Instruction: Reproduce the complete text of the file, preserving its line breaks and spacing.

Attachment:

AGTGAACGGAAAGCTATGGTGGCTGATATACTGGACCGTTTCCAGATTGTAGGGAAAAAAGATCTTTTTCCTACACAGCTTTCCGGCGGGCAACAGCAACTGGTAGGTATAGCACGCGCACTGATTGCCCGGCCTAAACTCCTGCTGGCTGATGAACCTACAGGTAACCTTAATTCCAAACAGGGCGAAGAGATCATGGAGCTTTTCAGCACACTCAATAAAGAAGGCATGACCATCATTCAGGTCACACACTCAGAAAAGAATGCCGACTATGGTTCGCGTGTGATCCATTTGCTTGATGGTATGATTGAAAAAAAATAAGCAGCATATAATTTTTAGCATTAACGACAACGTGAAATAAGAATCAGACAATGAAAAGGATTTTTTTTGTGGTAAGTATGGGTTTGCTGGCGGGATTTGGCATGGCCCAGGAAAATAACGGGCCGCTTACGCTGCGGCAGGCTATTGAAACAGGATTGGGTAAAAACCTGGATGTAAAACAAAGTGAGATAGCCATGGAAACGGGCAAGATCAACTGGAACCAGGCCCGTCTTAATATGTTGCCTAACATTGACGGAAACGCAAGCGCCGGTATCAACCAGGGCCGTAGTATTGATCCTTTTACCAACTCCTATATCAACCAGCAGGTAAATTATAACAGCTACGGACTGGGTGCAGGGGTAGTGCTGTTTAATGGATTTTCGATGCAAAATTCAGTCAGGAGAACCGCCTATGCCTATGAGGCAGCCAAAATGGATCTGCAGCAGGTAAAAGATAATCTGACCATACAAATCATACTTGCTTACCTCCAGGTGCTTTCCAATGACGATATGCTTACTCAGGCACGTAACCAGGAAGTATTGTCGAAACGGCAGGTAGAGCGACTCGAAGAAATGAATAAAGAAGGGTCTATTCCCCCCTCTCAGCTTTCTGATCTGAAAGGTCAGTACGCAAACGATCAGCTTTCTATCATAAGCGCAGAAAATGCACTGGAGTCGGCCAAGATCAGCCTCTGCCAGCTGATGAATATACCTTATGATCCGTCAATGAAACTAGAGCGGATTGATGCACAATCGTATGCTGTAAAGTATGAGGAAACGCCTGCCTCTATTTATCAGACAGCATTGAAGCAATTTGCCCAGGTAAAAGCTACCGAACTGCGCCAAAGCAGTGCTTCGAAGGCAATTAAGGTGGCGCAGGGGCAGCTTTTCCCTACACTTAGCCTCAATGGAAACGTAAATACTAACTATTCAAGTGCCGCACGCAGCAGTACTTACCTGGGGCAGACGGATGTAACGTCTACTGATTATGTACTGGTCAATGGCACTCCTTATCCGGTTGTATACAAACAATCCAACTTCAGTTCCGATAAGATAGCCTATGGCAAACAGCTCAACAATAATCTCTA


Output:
AGTGAACGGAAAGCTATGGTGGCTGATATACTGGACCGTTTCCAGATTGTAGGGAAAAAAGATCTTTTTCCTACACAGCTTTCCGGCGGGCAACAGCAACTGGTAGGTATAGCACGCGCACTGATTGCCCGGCCTAAACTCCTGCTGGCTGATGAACCTACAGGTAACCTTAATTCCAAACAGGGCGAAGAGATCATGGAGCTTTTCAGCACACTCAATAAAGAAGGCATGACCATCATTCAGGTCACACACTCAGAAAAGAATGCCGACTATGGTTCGCGTGTGATCCATTTGCTTGATGGTATGATTGAAAAAAAATAAGCAGCATATAATTTTTAGCATTAACGACAACGTGAAATAAGAATCAGACAATGAAAAGGATTTTTTTTGTGGTAAGTATGGGTTTGCTGGCGGGATTTGGCATGGCCCAGGAAAATAACGGGCCGCTTACGCTGCGGCAGGCTATTGAAACAGGATTGGGTAAAAACCTGGATGTAAAACAAAGTGAGATAGCCATGGAAACGGGCAAGATCAACTGGAACCAGGCCCGTCTTAATATGTTGCCTAACATTGACGGAAACGCAAGCGCCGGTATCAACCAGGGCCGTAGTATTGATCCTTTTACCAACTCCTATATCAACCAGCAGGTAAATTATAACAGCTACGGACTGGGTGCAGGGGTAGTGCTGTTTAATGGATTTTCGATGCAAAATTCAGTCAGGAGAACCGCCTATGCCTATGAGGCAGCCAAAATGGATCTGCAGCAGGTAAAAGATAATCTGACCATACAAATCATACTTGCTTACCTCCAGGTGCTTTCCAATGACGATATGCTTACTCAGGCACGTAACCAGGAAGTATTGTCGAAACGGCAGGTAGAGCGACTCGAAGAAATGAATAAAGAAGGGTCTATTCCCCCCTCTCAGCTTTCTGATCTGAAAGGTCAGTACGCAAACGATCAGCTTTCTATCATAAGCGCAGAAAATGCACTGGAGTCGGCCAAGATCAGCCTCTGCCAGCTGATGAATATACCTTATGATCCGTCAATGAAACTAGAGCGGATTGATGCACAATCGTATGCTGTAAAGTATGAGGAAACGCCTGCCTCTATTTATCAGACAGCATTGAAGCAATTTGCCCAGGTAAAAGCTACCGAACTGCGCCAAAGCAGTGCTTCGAAGGCAATTAAGGTGGCGCAGGGGCAGCTTTTCCCTACACTTAGCCTCAATGGAAACGTAAATACTAACTATTCAAGTGCCGCACGCAGCAGTACTTACCTGGGGCAGACGGATGTAACGTCTACTGATTATGTACTGGTCAATGGCACTCCTTATCCGGTTGTATACAAACAATCCAACTTCAGTTCCGATAAGATAGCCTATGGCAAACAGCTCAACAATAATCTCTA